Shipbuilding company’s new name is fitting tribute to its founder
- September 29, 2011
When Northrop Grumman Shipbuilding was spun off as a separate, publicly traded company earlier this year, it returned to its roots in search of a name: Huntington Ingalls Industries Inc.
That new identity invokes the names of the founders of the company’s two major shipyards in Newport News and Pascagoula, Miss: Collis Huntington and Robert Ingalls, respectively.
As a history buff, I salute the company in its choice for a new name. Too often, companies choose new names that have been ginned up by a marketing firm. The result frequently is a name that defies the logic of spell check, has no historical or regional connection, and ultimately means nothing.
Huntington Ingalls, however, reminds us of two men who were pillars of America’s shipbuilding industry, and in the case of Huntington, much, much more.
In fact, it is hard to know where to begin with Huntington, who founded Newport News Shipbuilding and Drydock Co. in 1886. In starting the shipyard, he came up with perhaps the first company mission statement: “We will build good ships here, at a profit if we can, at a loss if we must, but we will build good ships.” The statement is engraved in a plaque on a rock in the shipyard to this day.
Huntington also is a founding father of Newport News and the driving force in completing a railroad from Virginia to the Ohio Valley, a rail link that brought West Virginia coal to piers in Newport News.
Born in a section of Harwinton, Conn., known as “Poverty Hollow,” Huntington first visited the Newport News area as a young traveling peddler. The visit must have made an impression on him because he returned to Virginia decades later after building railroads, and an immense fortune, in the West.
After gold was discovered in California in 1849, Huntington left Oneonta, N.Y., where he and his brother ran a store, and moved to Sacramento. He endured fires, floods and general lawlessness to become a successful merchant selling supplies to prospectors. From there, Huntington and a business associate, Mark Hopkins, linked up with Leland Stanford and Charles Crocker in a venture considered the “moonshot” of the 19th century.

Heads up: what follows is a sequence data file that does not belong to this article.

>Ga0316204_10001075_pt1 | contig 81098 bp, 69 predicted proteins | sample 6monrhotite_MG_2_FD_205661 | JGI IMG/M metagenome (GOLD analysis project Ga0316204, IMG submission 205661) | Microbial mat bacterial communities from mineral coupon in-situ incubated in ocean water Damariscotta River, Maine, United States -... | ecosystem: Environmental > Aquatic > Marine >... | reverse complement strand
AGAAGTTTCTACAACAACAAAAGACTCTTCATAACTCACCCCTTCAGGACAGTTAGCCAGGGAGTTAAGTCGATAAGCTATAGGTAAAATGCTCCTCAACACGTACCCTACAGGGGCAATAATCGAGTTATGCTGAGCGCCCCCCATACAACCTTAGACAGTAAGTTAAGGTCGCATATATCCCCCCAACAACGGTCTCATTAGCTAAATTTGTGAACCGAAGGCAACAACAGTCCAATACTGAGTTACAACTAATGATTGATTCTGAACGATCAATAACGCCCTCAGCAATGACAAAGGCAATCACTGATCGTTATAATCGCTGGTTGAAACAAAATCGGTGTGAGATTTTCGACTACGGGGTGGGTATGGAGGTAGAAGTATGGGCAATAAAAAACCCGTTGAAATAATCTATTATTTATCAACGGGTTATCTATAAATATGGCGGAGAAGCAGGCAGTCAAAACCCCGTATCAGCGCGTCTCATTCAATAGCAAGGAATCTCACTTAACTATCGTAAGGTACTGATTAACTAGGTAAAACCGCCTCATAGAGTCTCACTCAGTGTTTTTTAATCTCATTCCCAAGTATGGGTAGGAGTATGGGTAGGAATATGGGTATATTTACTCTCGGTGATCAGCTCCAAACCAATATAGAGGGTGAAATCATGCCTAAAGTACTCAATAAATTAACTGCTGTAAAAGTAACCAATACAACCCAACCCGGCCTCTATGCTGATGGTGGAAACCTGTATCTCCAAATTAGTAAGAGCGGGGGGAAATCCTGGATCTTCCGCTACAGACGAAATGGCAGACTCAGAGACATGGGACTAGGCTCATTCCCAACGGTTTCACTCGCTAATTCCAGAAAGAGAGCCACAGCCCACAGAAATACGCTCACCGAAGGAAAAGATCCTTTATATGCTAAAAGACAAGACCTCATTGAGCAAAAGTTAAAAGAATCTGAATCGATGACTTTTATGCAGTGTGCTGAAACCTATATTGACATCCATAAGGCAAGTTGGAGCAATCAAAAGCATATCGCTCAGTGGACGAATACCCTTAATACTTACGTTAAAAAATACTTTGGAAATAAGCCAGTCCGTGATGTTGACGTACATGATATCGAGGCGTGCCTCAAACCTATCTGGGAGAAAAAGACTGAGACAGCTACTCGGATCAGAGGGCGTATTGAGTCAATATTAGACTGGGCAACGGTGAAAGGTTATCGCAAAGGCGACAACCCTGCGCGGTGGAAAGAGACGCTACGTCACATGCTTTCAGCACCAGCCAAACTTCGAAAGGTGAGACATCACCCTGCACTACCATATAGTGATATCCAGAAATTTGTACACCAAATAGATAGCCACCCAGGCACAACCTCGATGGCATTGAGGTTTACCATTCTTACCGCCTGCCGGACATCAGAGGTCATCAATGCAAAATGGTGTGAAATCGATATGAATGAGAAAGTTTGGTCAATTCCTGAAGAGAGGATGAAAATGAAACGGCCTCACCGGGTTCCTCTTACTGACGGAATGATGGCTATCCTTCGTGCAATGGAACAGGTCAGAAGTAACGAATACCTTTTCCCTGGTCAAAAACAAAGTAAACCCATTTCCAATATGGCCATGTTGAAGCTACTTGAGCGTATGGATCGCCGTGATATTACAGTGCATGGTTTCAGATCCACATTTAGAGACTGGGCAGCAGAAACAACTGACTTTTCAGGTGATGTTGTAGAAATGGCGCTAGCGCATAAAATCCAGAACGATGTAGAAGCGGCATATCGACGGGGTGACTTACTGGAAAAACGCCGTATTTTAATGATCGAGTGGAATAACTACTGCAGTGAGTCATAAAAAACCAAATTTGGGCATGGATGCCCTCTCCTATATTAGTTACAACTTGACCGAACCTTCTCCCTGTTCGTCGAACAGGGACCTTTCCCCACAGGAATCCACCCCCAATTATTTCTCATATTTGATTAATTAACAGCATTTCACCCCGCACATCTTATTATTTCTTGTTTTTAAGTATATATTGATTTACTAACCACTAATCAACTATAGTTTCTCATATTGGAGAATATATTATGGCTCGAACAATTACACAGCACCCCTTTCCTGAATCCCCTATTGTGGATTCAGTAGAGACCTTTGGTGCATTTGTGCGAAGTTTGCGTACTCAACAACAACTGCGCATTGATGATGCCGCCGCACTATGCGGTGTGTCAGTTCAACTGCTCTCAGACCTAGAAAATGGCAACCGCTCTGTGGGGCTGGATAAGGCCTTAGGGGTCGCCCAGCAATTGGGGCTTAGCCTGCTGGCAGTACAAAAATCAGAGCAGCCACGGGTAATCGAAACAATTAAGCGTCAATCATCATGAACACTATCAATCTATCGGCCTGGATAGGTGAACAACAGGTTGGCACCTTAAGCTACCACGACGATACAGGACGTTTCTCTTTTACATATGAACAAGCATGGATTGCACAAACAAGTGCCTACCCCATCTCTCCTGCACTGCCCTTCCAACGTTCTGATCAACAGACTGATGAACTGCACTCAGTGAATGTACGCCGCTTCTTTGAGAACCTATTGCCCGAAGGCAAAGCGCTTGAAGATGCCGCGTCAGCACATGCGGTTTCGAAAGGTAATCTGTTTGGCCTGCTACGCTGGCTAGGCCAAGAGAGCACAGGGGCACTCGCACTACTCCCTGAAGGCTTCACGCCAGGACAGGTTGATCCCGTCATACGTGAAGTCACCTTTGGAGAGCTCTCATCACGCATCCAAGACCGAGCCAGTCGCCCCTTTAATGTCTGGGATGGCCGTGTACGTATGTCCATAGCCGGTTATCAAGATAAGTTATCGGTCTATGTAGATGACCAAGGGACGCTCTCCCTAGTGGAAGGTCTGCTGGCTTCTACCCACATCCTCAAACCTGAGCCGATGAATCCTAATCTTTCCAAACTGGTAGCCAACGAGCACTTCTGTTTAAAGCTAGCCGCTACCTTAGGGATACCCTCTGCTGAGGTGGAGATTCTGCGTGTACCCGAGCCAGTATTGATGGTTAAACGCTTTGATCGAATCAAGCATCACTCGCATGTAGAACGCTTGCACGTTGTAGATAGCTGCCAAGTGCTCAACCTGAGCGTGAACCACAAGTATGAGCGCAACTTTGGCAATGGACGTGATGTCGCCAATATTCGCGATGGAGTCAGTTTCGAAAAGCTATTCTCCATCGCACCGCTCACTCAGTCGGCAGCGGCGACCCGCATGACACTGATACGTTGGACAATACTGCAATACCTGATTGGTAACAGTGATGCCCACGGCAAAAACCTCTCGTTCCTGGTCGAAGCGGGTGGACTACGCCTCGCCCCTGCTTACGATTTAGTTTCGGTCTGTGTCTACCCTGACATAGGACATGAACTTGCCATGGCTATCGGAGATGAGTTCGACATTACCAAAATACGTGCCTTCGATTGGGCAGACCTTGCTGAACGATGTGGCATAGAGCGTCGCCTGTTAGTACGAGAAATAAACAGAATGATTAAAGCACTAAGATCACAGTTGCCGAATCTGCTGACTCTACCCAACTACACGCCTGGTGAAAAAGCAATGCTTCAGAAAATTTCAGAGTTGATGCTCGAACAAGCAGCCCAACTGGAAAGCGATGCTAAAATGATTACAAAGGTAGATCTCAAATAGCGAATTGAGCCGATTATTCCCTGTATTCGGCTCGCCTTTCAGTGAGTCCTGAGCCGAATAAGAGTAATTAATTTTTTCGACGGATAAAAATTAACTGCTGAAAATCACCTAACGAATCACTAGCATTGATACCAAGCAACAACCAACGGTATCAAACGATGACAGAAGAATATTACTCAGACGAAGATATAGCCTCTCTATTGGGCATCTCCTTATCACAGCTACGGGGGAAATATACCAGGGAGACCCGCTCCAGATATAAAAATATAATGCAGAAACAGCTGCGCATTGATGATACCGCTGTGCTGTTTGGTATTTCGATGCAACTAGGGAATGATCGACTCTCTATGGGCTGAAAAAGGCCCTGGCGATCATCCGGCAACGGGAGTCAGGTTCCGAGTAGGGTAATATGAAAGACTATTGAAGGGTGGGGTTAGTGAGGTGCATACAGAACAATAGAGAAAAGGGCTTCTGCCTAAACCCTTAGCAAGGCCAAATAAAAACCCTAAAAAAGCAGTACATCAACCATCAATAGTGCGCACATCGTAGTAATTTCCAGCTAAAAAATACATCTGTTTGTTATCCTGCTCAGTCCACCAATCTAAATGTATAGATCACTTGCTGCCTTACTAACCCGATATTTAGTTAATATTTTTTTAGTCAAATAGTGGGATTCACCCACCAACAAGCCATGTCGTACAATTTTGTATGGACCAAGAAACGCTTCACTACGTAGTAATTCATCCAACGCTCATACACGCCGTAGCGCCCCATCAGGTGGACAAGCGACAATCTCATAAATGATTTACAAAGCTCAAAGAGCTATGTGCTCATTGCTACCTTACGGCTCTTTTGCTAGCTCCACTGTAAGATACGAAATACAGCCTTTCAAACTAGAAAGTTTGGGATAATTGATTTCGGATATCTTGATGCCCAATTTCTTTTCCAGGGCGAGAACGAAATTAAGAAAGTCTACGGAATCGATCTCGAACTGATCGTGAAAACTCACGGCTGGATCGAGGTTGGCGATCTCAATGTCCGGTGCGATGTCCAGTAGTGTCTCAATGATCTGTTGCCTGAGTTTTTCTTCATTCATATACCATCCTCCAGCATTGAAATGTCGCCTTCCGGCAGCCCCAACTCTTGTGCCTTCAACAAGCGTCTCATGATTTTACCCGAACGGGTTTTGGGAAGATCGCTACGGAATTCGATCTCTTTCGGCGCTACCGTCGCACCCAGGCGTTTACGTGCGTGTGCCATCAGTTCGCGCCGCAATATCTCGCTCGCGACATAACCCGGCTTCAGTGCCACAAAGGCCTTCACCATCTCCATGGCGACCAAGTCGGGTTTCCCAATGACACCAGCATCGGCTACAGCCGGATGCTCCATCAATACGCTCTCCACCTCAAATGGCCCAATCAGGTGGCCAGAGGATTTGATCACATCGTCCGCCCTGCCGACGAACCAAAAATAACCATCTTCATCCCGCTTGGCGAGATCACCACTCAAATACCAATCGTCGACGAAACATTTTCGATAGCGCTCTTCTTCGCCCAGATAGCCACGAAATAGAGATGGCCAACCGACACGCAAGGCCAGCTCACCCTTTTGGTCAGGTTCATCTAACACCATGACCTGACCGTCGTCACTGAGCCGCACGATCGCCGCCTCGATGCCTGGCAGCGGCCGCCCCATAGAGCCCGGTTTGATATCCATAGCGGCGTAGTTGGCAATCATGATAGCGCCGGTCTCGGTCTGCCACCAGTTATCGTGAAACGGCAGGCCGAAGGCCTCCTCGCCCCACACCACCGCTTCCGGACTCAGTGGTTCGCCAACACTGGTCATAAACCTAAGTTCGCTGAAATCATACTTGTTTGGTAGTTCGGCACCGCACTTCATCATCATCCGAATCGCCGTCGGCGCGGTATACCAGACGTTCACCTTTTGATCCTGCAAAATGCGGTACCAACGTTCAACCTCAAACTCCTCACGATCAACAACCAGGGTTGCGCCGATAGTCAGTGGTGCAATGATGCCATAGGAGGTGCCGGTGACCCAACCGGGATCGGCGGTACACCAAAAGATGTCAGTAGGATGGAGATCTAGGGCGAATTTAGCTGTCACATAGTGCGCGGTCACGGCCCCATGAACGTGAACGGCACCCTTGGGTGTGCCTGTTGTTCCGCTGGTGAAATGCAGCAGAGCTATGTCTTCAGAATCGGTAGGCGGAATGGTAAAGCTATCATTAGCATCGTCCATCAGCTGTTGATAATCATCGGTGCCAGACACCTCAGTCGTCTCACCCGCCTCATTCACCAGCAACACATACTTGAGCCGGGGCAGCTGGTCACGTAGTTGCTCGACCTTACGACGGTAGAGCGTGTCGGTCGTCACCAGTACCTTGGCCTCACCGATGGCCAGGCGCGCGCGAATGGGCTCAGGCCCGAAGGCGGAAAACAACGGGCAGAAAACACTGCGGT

The four men formed the Central Pacific Railroad, which, with the help of generous government loans, began building tracks headed east from the West Coast. In May 1869, the Central Pacific and the Union Pacific linked up in Promontory, Utah, driving a golden spike to complete the transcontinental railroad.
Huntington later went on to develop another western railroad that crossed New Mexico and Arizona eventually reaching to New Orleans — the Southern Pacific — and to wage a famous feud with Stanford. But, starting in 1869, much of his attention was devoted to the development of the Chesapeake & Ohio Railway. By 1873, the railroad had completed a transportation link from Virginia to the Ohio Valley, a dream held by Virginians since George Washington proposed the building of the James River and Kanawha Canal in the 18th century. (The C&O also became connected to the Southern Pacific system, which grew to more than 9,000 miles of track.)
The eastern end of the C&O was originally in Richmond, but Huntington developed an additional line through the Peninsula to coal piers in Newport News. The rail link from the Appalachian Mountains to Hampton Roads helped develop an overseas market for West Virginia coal. Huntington, W.Va., in fact, was named in honor of Collis Huntington.
Huntington, however, wasn’t done yet. He helped spearhead the development of Newport News, which became an independent Virginia city in 1896 without ever becoming a town.
Huntington also was a major supporter of a school for African-Americans in Hampton, which became Hampton University. When the school’s founder, former Union Gen. Samuel Chapman Armstrong, suffered a stroke while visiting New York in 1892, Huntington provided a private rail car to transport him back to Virginia.
Huntington’s generosity extended beyond the grave. He donated his art collection to the Metropolitan Museum of Art in New York.
Huntington, however, was no saint. He was considered a ruthless competitor and is sometimes included among the railroad “robber barons” of the 19th century. He also made many enemies. “I am rather proud of the enemies I have made,” he once said, according to author George Kraus. “All I ask is that they do not praise me, for then my friends would say: ‘What has Huntington been doing now, that such fellows would praise him?” ’
Huntington, nonetheless, had a huge influence on Newport News and Virginia. Huntington Ingalls Industries, which this year celebrates the 125th anniversary of the Newport News shipyard, is a fitting legacy.